As regards the title of this book, “…The Stars” speak for themselves but from an
early age I have been vociferously speaking for and about “The River…” When I
was seven, a refined and kindly old gentleman—Major Stanley-Clark, used to take
me for walks along the River Wey: summer evenings, setting sun, herons, swans,
bits of fishing-line or “is it a spider’s web?” that must have been when it all
began. Here are a few highlighted references to rivers from the poems in this

“the black-ink glinting water” (the Rhine in Winter, page 84)

“wandering weeds and bubbling beads philosophy… polish your stones and
whistle your tunes… and take it easy.” (the river Wey in all seasons, page 54)

Some years ago, I visited Stratford—the home of William Shakespeare—paddling
downstream from Warwick along the river Avon. One night I went to the famous
theatre by canoe, from the camping site, half a mile upstream. The play I saw
was a walkabout through the town and surrounding fields, in which the audience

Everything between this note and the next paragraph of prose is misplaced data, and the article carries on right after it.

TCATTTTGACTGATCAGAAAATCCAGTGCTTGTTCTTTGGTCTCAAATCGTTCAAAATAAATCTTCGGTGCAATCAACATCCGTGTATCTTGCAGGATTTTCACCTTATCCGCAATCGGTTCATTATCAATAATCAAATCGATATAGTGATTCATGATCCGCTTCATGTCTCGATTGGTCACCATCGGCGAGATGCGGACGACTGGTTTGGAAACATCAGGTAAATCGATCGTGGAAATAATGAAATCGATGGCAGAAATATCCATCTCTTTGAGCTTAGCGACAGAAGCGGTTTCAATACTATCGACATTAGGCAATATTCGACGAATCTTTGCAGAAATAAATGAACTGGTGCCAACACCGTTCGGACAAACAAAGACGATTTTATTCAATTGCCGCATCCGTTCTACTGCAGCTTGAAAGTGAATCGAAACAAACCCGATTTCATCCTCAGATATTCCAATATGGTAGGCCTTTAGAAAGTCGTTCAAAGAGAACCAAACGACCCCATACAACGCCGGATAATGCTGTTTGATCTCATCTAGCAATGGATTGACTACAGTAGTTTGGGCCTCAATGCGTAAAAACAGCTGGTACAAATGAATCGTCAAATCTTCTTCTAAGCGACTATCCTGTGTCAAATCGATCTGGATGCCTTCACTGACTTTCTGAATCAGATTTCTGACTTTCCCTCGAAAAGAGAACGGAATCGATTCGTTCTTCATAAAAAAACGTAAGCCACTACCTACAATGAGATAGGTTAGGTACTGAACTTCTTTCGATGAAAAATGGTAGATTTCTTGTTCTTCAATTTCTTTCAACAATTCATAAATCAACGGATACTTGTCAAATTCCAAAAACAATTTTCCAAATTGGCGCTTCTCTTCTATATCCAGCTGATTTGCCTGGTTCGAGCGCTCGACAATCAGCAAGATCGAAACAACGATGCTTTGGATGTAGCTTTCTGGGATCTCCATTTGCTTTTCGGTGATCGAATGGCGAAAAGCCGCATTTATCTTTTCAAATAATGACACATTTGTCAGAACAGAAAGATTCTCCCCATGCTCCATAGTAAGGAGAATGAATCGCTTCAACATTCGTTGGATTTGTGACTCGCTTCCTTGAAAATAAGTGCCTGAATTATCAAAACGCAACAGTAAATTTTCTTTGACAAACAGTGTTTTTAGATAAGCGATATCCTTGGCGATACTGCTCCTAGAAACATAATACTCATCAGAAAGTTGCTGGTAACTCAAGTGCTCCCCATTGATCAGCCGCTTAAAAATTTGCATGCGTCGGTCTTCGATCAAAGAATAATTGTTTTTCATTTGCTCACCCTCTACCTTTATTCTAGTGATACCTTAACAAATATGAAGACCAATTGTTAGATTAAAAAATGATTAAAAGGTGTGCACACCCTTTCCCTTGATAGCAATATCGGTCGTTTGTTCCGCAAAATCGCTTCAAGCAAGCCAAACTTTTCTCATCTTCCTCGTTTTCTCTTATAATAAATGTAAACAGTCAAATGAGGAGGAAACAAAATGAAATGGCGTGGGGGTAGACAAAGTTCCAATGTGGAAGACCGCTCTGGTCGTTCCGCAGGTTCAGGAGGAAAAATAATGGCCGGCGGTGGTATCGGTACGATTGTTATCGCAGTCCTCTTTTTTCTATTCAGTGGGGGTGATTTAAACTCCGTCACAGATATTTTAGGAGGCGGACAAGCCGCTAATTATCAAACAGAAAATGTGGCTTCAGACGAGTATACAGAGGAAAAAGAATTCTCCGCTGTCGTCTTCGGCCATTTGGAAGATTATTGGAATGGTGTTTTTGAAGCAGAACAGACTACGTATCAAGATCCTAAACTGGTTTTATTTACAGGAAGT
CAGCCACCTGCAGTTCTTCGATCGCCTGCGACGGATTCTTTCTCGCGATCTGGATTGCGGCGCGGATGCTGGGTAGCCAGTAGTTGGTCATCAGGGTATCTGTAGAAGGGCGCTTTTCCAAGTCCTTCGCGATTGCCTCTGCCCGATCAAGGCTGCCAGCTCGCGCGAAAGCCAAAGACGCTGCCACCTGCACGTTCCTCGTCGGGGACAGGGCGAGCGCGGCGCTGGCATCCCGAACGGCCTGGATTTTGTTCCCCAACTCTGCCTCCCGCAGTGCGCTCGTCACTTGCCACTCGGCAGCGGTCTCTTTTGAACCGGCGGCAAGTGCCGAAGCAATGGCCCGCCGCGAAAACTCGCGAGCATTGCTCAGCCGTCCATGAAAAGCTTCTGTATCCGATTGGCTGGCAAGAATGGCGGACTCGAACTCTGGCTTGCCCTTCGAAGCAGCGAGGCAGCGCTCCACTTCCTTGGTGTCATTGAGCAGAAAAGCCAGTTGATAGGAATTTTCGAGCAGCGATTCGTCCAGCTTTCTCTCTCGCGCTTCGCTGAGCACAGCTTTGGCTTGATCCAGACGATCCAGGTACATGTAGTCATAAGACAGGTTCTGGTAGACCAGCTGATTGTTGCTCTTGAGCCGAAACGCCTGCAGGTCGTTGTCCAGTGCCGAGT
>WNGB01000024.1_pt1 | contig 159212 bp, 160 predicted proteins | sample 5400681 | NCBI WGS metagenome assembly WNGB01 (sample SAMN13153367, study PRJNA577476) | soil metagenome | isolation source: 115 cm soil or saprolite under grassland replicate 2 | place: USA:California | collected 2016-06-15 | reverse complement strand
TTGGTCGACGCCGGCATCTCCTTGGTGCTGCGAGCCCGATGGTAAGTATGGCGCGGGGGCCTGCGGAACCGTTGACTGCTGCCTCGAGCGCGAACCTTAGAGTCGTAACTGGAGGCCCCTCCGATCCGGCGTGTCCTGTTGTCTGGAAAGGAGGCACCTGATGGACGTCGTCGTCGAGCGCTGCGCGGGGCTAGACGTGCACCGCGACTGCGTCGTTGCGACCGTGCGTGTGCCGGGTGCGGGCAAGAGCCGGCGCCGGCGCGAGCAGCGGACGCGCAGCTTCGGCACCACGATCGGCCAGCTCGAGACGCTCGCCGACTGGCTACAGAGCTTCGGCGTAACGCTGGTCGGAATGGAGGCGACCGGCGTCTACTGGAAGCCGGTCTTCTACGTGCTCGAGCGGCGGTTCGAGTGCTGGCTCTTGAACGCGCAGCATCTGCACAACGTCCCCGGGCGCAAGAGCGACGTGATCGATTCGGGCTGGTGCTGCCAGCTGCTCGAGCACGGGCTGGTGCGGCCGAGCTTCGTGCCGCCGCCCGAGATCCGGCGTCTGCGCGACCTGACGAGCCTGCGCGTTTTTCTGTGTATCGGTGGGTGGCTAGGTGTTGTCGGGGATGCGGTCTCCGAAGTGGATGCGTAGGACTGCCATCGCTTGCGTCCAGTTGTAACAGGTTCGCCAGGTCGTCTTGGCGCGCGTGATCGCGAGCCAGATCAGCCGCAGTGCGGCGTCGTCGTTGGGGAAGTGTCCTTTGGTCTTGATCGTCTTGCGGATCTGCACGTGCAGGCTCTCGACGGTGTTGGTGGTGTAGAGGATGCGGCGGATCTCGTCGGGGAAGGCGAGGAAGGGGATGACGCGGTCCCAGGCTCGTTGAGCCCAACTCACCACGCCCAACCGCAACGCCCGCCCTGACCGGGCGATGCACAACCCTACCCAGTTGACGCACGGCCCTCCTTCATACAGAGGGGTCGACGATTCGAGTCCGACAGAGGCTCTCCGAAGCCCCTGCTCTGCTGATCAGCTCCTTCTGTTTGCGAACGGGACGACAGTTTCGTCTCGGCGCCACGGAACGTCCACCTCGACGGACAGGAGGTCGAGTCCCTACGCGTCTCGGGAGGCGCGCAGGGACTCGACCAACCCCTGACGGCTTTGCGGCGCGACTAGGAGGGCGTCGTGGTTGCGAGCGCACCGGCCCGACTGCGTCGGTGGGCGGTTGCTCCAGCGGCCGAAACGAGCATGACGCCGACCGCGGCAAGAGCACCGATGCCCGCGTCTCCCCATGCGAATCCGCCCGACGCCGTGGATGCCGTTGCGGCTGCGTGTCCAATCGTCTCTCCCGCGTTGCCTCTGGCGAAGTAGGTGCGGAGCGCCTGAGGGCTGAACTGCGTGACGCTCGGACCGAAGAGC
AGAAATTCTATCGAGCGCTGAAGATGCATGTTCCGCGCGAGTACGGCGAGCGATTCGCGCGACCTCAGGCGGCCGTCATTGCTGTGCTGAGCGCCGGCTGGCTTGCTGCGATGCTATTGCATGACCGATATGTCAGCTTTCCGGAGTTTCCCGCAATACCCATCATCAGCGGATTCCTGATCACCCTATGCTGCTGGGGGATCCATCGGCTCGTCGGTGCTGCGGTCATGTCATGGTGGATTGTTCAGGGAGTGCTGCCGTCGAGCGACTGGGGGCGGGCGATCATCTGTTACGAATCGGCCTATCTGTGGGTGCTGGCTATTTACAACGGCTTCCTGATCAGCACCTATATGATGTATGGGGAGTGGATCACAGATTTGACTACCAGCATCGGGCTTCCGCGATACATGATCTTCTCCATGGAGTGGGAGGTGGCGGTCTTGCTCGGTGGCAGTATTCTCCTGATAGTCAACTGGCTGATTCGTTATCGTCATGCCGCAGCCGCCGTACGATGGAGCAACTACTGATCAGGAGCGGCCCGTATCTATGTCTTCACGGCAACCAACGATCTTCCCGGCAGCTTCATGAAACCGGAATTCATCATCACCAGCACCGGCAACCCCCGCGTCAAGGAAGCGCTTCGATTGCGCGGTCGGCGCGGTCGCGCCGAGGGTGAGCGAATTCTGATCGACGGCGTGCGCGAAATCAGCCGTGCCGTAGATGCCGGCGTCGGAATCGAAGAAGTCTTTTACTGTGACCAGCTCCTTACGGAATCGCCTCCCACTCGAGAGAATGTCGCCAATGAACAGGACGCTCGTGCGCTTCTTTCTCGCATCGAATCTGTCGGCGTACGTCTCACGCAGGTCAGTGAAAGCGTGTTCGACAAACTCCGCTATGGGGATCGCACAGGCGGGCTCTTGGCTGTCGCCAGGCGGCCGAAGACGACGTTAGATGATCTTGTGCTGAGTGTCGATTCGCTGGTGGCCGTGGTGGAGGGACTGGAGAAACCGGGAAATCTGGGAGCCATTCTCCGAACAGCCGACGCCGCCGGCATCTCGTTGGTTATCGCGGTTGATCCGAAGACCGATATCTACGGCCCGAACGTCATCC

was encouraged to buy huge “medieval” tar torches to help light the procession’s
way. At the end, people discarded them in a scattered, giant-matchstick bonfire. I
took one, still burning, tied it to a cross-member in the canoe and paddled
“home” along the Avon.

Sending shadows and shards of gold
Skimming over the dark water,
Into the overhanging foliage
And up to the summer’s night stars

And finally:

A fine river runs across County Clare—the Fergus—it winds its way through many
a lake and out to the Atlantic at Clarecastle. I was once swimming alone by an
old stone bridge and was spied by a swan, which had cruised up through one of
the arches. With seven cygnets downstream, he or she was furious to see this
intruder and came towards me, wings beating and spitting fire.